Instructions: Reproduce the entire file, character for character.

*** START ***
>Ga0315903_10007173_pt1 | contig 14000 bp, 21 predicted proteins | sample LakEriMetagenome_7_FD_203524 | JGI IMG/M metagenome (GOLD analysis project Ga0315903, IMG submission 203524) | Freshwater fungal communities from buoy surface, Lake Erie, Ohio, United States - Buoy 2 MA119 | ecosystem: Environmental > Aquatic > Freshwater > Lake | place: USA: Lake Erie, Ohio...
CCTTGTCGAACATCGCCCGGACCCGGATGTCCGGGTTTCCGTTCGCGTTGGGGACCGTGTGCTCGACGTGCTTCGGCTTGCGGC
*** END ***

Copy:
>Ga0315903_10007173_pt1 | contig 14000 bp, 21 predicted proteins | sample LakEriMetagenome_7_FD_203524 | JGI IMG/M metagenome (GOLD analysis project Ga0315903, IMG submission 203524) | Freshwater fungal communities from buoy surface, Lake Erie, Ohio, United States - Buoy 2 MA119 | ecosystem: Environmental > Aquatic > Freshwater > Lake | place: USA: Lake Erie, Ohio...
CCTTGTCGAACATCGCCCGGACCCGGATGTCCGGGTTTCCGTTCGCGTTGGGGACCGTGTGCTCGACGTGCTTCGGCTTGCGGC